Bryant's 2010 book, The Past in Pieces: Belonging in the New Cyprus (University of Pennsylvania Press) examined the ways that anxieties regarding the future reshaped the past within the context of Cyprus’ 2003 border opening. Her recent co-authored book (with Daniel Knight), The Anthropology of the Future (Cambridge University Press, 2019), outlines ways in which anthropology may study the futural orientations of everyday life. She is also the co-author (with Mete Hatay) of the forthcoming Sovereignty, Suspended: Political Life in a So-Called State (University of Pennsylania Press, 2020), which examines de facto statebuilding, or the process of constructing an entity that looks like a state and acts like a state but that everyone else in the world says does not or should not exist.
Catastrophic Futures: Anticipation, Speculation, Hope
This talk explores forms of collective action that prepare us for futures that we hope will never be. While the future by definition can only be expected and so always harbours the possibility of the unexpected, catastrophic futures engage anticipation, expectation, and hope in ways that are unusually speculative. Using long-term research on the human-made disasters of conflict and displacement, the paper outlines a theory of orientations to the future and focuses specifically on anticipation, speculation, and hope. The paper asks how futures come to be collectively anticipated or expected, and how orientations to the future shape collective action.
Previously, he was a Marie Skłodowska-Curie Individual Fellow in the Centre for Philosophical Psychology at the University of Antwerp. Before that, Nick was an instructor in the department of philosophy at Auburn University, AL, USA; a post-doctoral fellow at the Federal University of Rio Grande do Sul in Porto Alegre, Brazil; a lecturer at the University of Leeds, UK; and, briefly, a research ethics training officer there.
Nick works on imagination, philosophy of mind, aesthetics, phenomenology, and feminist philosophy. He is developing a comprehensive way of thinking about imaginative experiences, taking phenomenological descriptions and thoughts about their capacities as explananda. Since he is interested in imagination, he is interested in philosophy of mind, particularly questions of content, representation, and intentionality.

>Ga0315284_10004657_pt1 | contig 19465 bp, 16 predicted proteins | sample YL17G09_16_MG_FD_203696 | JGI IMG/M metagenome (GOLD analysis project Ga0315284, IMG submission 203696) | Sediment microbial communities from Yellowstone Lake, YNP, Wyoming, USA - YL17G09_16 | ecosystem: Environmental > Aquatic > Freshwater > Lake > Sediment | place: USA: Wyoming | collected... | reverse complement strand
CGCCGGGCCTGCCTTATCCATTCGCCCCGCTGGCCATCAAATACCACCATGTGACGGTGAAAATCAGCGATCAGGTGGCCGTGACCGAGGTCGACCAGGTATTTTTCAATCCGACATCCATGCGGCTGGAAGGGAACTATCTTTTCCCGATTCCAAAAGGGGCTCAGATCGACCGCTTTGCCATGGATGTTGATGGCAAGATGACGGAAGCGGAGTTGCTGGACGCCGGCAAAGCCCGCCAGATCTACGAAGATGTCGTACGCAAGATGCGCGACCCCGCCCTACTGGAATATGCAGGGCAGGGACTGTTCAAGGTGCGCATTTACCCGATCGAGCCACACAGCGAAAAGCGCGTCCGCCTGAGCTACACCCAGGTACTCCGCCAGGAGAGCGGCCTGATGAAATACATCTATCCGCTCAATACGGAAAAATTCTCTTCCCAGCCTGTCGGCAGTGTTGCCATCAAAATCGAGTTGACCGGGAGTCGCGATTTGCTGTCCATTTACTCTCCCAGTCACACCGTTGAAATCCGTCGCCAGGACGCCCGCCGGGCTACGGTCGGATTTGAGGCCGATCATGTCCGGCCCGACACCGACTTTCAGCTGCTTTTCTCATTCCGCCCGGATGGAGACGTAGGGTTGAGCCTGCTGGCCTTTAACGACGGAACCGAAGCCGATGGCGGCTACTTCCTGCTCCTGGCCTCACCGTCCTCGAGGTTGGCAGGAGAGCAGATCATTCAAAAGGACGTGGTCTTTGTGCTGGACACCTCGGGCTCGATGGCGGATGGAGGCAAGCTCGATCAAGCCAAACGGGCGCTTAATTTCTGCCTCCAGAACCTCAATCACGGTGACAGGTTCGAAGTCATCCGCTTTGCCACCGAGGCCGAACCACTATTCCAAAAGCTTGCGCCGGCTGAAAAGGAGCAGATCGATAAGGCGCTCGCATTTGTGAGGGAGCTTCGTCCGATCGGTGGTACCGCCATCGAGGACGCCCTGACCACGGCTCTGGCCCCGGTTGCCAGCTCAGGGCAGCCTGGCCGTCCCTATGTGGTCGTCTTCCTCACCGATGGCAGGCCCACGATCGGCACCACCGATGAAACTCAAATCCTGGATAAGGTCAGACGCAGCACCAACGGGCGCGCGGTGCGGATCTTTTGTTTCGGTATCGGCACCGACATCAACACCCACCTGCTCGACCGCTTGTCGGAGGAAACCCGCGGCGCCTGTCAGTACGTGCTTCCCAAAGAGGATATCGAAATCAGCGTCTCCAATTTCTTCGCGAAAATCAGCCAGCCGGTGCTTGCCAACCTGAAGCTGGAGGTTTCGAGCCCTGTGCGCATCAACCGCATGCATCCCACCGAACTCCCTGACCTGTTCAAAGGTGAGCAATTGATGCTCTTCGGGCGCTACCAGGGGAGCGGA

In aesthetics, Nick works on issues where imagination and aesthetics overlap; for example, the ontology of artworks and the role of imagination in literature. He also works in natural and environmental aesthetics, and on a range of topics including dance music, film, and aesthetic experience.
Two Ways to Imagine the Future
Given the unavailability of actual time machines, imagination remains one of our best methods of accessing the future. In fact, philosophers sometimes refer to an imaginative capacity for “mental time travel”. But there are two kinds of futures that we can imagine: possible futures, and fictional futures. These two kinds correspond to a distinction between possible worlds and fictional worlds. Possible worlds are complete and consistent; fictional worlds need not be either. Imagination bears a different relation to each kind of world. In particular, the conditions of success on imagining a possible world differ from those on imagining a fictional world. What we might reasonably hope to achieve by imagining each kind of world differs accordingly. If imagining fictional and possible worlds are our two modes of access to the future, successful imagining of the future depends on choosing the right kind of world to imagine relative to our goals. I’ll examine in this talk the modes of mental time travel provided by imagining each kind of world, with special attention to their different conditions of success.
Rebecca Bryant Key-note speaker
Professor of Cultural Anthropology
Utrecht University, The Netherlands